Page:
Social professions are growing fast in modern society, so it is no surprise that the Hannah Arendt school in Bozen - a vocational institute for such professions - has seen enrolments skyrocket, resulting in a real need for more classroom and practical space.
The school sits in the city, between a park and a listed Capuchin monastery that, even though it is still used by the religious order, houses an overflow from the school. It was these elements that guided the design by Claudio Lucchin & Architetti Associati to find a solution that respects the binding visual and spatial relations. The school needed an additional 9 classrooms, 6 laboratories (for specialised practice, including an IT suite) and individual workstations. Given the need for such a significant extension, the architects chose to go underground to ensure the teaching facilities would be big enough and of sufficient quality. As such, an area was earmarked between the historical building and the previous extension. Four underground floors were built, although only three are for the classrooms and labs, as the fourth one is smaller and accessible via an external staircase, making it suitable for the utilities and installations. The core of the extension is a large rectangular skylight located on the ground floor. It actually forms part of the normal floor, but provides light to the central, rectangular courtyard located on the third underground level, creating a place for students to rest and meet. The placement of the benches here spells LFS, which are the initials of Landesfachschule für Sozialberuf (i.e. vocational provincial school for social professions). Each level has four classrooms and labs that overlook this underground courtyard (two each on the longer side of the courtyard rectangle). The use of full-height glazing maximises the natural light in the teaching areas. Further skylights and a skylight well provide natural light for the remaining rooms and the IT suite, the individual study areas and the small winter garden on the third below-ground level.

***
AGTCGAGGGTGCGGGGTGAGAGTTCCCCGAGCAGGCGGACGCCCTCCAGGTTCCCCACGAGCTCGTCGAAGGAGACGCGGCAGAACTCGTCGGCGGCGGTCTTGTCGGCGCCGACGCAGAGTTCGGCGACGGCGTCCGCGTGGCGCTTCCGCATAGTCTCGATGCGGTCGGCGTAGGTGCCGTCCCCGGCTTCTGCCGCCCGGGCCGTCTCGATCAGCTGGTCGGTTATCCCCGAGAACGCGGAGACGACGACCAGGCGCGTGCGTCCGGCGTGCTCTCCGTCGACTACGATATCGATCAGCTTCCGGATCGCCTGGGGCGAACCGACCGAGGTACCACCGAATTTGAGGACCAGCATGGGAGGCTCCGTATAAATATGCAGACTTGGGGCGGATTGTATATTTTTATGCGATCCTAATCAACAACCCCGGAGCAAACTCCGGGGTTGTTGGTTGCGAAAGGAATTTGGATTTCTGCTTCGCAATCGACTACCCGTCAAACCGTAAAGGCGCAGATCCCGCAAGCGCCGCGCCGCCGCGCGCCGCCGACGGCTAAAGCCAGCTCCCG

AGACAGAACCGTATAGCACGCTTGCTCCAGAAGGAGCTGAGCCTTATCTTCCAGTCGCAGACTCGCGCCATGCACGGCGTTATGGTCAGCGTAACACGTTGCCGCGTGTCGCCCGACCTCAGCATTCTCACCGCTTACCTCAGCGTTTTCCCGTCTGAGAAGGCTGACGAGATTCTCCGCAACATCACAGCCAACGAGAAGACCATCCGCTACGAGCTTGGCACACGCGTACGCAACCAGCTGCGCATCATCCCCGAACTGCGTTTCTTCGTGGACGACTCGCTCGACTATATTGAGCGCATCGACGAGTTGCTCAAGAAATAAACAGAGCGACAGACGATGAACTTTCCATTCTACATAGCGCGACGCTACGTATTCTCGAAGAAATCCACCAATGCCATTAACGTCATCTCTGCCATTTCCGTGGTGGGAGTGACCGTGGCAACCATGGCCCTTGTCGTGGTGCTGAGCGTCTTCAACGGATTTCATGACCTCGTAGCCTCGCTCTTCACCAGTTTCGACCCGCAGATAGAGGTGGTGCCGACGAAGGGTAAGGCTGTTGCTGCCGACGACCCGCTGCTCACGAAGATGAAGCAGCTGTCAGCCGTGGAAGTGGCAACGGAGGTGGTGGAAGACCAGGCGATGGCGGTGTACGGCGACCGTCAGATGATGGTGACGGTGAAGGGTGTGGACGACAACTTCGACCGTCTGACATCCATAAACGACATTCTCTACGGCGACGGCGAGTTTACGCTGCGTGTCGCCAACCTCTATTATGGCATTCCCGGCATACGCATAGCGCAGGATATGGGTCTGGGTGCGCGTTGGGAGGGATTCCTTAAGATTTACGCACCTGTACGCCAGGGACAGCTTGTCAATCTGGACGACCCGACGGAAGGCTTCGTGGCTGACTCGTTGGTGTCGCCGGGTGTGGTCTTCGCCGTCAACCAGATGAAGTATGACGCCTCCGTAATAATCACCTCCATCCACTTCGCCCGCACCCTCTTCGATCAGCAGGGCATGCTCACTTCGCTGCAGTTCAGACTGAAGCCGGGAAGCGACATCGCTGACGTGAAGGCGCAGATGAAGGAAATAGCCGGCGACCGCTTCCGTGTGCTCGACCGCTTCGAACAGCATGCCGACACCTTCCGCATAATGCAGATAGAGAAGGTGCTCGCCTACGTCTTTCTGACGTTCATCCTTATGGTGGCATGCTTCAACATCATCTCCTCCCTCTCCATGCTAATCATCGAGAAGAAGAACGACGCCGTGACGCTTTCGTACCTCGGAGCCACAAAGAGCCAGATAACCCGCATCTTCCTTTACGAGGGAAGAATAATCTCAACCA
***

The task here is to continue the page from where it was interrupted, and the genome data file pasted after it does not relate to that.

The extension has a sort of a double box-like envelope. The outer envelope is where the digging ended and has been shored up using micropiles that are right against the soil. Insulation, a coating sheath and spray coating offer a thick layer of protection against the outside (in this case the bottom of the dig), where the volume of the longitudinal beams is clear. The shape of the outer walls is irregular, non-linear, showing the roughness of “digging in progress”. The inner envelope is made of concrete, metal sheets and glazed walls to define the teaching spaces and volumes. Walkways provide horizontal access, running longitudinally between the dig perimeter and the teaching area. Floor lights mark where to walk, reflecting the colour variations onto the irregular perimeter wall, alluding to the passing of time despite being underground. The pleasing, overall feel comes from a series of elements: the brightly coloured furniture and stairs, the large protruding writing (to indicate floors, levels and functions), visible materials (concrete panels, black metal sheets for the corridors), the integration of natural and artificial light and the sky visible through the skylights. The ultimate goal is to make this a high quality, liveable space, just as one would expect from an above-ground building. Climate control is clearly fundamental in ensuring such quality: a forced ventilation system with adjustable settings; protection from dampness and radon; and climate control to prevent internal heat building up from the lighting and concentrations of people, especially during lessons.
This extension to the Hannah Arendt school is an extremely complex design, with notable technical solutions, architectural quality and spatial organisation to guarantee liveability and functionality. The result is an underground construction that, used on a daily basis, is comparable to a traditional above-ground building, using design features to overcome problem areas.